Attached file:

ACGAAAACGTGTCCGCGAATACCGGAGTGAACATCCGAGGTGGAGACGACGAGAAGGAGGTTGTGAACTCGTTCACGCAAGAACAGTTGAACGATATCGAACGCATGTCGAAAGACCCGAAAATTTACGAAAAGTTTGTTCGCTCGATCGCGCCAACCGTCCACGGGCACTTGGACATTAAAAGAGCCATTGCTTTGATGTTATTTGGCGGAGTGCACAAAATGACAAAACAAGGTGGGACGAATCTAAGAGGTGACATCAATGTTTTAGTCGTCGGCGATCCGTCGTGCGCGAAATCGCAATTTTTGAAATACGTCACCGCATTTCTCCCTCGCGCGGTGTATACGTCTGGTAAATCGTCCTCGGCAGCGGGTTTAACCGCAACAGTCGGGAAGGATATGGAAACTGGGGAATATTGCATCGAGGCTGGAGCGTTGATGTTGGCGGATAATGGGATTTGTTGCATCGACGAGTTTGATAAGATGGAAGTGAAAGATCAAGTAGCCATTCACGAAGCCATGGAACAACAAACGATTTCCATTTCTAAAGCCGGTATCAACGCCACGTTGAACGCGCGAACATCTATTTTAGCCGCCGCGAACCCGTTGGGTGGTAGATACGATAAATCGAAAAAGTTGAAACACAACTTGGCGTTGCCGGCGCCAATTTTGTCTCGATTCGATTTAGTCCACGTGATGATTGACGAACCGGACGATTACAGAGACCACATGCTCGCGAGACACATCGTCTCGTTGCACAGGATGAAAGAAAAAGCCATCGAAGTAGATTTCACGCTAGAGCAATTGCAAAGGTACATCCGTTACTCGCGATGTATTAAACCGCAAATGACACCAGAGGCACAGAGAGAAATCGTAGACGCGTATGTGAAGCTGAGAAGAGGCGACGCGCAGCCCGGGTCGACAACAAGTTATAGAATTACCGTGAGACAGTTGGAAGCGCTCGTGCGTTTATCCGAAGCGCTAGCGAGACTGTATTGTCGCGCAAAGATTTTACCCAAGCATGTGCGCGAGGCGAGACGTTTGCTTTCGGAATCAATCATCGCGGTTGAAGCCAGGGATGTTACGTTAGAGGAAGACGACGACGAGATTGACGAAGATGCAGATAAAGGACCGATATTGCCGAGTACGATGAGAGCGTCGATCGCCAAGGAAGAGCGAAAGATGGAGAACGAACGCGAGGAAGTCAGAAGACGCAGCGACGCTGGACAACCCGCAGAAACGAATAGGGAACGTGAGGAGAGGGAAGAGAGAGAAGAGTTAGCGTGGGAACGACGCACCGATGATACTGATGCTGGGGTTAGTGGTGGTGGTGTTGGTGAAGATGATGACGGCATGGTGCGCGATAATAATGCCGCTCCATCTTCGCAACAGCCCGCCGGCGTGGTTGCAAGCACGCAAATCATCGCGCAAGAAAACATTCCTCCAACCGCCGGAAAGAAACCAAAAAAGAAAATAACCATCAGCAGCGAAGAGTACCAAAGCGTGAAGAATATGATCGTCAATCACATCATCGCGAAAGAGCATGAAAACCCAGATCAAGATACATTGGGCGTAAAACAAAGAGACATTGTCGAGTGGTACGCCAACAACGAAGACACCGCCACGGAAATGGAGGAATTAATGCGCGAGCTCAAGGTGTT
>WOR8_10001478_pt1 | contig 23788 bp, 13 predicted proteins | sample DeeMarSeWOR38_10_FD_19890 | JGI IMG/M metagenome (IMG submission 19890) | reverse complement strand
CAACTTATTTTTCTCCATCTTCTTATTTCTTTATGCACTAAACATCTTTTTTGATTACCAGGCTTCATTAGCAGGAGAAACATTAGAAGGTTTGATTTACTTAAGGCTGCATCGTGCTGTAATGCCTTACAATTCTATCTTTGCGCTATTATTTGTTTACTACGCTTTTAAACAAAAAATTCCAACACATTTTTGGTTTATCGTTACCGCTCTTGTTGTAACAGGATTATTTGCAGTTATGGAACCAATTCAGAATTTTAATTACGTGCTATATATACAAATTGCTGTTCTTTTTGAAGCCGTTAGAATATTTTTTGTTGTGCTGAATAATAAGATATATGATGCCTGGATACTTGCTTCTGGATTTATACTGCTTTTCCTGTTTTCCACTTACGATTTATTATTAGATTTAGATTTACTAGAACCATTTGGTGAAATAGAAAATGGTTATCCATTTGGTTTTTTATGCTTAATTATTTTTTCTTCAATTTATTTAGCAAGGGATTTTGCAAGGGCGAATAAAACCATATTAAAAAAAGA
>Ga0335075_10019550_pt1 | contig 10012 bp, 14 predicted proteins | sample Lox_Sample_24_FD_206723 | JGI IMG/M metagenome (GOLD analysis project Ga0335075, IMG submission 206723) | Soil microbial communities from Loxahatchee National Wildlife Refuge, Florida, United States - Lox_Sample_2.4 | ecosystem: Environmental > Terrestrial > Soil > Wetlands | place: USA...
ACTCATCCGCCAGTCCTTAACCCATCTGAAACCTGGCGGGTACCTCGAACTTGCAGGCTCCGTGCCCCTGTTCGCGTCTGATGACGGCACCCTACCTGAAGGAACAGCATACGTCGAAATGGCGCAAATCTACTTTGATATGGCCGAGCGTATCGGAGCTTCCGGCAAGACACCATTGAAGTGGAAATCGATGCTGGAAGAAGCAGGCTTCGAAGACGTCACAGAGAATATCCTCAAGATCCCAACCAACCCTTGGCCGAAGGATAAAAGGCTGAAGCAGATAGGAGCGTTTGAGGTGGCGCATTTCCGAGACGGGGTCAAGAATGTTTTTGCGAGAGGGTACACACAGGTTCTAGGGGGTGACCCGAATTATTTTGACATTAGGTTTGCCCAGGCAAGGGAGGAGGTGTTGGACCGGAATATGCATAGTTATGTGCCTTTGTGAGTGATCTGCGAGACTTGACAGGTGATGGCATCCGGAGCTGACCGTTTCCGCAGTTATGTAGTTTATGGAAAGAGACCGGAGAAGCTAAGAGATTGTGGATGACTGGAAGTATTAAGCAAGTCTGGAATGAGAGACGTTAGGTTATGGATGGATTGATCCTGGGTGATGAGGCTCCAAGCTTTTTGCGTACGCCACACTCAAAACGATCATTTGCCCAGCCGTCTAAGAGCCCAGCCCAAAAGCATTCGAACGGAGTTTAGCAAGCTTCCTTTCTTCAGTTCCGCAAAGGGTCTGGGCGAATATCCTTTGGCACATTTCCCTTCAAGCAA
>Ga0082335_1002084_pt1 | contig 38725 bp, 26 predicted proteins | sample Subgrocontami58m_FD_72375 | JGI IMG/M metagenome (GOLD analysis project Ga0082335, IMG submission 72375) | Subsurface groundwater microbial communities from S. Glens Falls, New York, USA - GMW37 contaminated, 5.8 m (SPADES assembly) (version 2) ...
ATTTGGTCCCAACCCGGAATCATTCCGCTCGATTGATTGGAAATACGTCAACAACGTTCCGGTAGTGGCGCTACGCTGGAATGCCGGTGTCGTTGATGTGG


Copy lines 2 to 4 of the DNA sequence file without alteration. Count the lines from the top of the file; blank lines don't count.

>WOR8_10001478_pt1 | contig 23788 bp, 13 predicted proteins | sample DeeMarSeWOR38_10_FD_19890 | JGI IMG/M metagenome (IMG submission 19890) | reverse complement strand
CAACTTATTTTTCTCCATCTTCTTATTTCTTTATGCACTAAACATCTTTTTTGATTACCAGGCTTCATTAGCAGGAGAAACATTAGAAGGTTTGATTTACTTAAGGCTGCATCGTGCTGTAATGCCTTACAATTCTATCTTTGCGCTATTATTTGTTTACTACGCTTTTAAACAAAAAATTCCAACACATTTTTGGTTTATCGTTACCGCTCTTGTTGTAACAGGATTATTTGCAGTTATGGAACCAATTCAGAATTTTAATTACGTGCTATATATACAAATTGCTGTTCTTTTTGAAGCCGTTAGAATATTTTTTGTTGTGCTGAATAATAAGATATATGATGCCTGGATACTTGCTTCTGGATTTATACTGCTTTTCCTGTTTTCCACTTACGATTTATTATTAGATTTAGATTTACTAGAACCATTTGGTGAAATAGAAAATGGTTATCCATTTGGTTTTTTATGCTTAATTATTTTTTCTTCAATTTATTTAGCAAGGGATTTTGCAAGGGCGAATAAAACCATATTAAAAAAAGA
>Ga0335075_10019550_pt1 | contig 10012 bp, 14 predicted proteins | sample Lox_Sample_24_FD_206723 | JGI IMG/M metagenome (GOLD analysis project Ga0335075, IMG submission 206723) | Soil microbial communities from Loxahatchee National Wildlife Refuge, Florida, United States - Lox_Sample_2.4 | ecosystem: Environmental > Terrestrial > Soil > Wetlands | place: USA...